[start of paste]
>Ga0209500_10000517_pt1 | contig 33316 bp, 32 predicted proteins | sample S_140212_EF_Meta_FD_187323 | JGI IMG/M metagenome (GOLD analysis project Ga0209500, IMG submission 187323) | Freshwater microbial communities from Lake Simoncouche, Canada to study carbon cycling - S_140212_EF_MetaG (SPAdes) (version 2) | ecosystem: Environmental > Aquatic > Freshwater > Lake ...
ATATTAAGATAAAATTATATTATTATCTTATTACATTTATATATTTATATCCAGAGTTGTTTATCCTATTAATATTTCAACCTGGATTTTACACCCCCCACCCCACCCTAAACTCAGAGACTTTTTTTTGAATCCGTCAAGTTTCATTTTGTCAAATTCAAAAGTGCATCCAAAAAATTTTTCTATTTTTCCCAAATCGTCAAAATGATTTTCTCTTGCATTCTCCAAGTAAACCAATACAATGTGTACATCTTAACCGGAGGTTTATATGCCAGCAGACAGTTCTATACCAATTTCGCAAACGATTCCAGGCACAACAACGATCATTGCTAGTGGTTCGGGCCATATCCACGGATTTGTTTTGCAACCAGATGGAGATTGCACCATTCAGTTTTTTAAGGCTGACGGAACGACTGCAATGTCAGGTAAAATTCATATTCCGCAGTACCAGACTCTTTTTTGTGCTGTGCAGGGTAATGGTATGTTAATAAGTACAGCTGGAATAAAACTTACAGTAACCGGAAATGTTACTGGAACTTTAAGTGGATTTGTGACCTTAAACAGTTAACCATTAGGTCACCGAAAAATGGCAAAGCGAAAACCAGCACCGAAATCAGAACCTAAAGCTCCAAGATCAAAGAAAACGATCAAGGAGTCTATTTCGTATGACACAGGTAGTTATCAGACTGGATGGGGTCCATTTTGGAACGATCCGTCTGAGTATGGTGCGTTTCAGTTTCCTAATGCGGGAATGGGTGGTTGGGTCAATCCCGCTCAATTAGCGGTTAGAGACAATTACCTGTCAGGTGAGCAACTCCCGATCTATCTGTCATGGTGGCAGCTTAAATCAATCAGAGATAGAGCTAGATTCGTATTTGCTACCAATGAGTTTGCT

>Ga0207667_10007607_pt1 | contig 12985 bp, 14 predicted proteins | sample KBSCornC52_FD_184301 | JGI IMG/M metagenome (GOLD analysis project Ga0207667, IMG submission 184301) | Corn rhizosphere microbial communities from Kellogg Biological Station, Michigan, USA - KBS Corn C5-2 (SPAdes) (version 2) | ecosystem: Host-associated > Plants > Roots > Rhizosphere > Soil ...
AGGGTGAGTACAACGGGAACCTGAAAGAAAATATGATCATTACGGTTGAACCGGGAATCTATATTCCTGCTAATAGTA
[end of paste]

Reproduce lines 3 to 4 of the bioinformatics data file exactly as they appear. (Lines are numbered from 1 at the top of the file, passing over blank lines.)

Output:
>Ga0207667_10007607_pt1 | contig 12985 bp, 14 predicted proteins | sample KBSCornC52_FD_184301 | JGI IMG/M metagenome (GOLD analysis project Ga0207667, IMG submission 184301) | Corn rhizosphere microbial communities from Kellogg Biological Station, Michigan, USA - KBS Corn C5-2 (SPAdes) (version 2) | ecosystem: Host-associated > Plants > Roots > Rhizosphere > Soil ...
AGGGTGAGTACAACGGGAACCTGAAAGAAAATATGATCATTACGGTTGAACCGGGAATCTATATTCCTGCTAATAGTA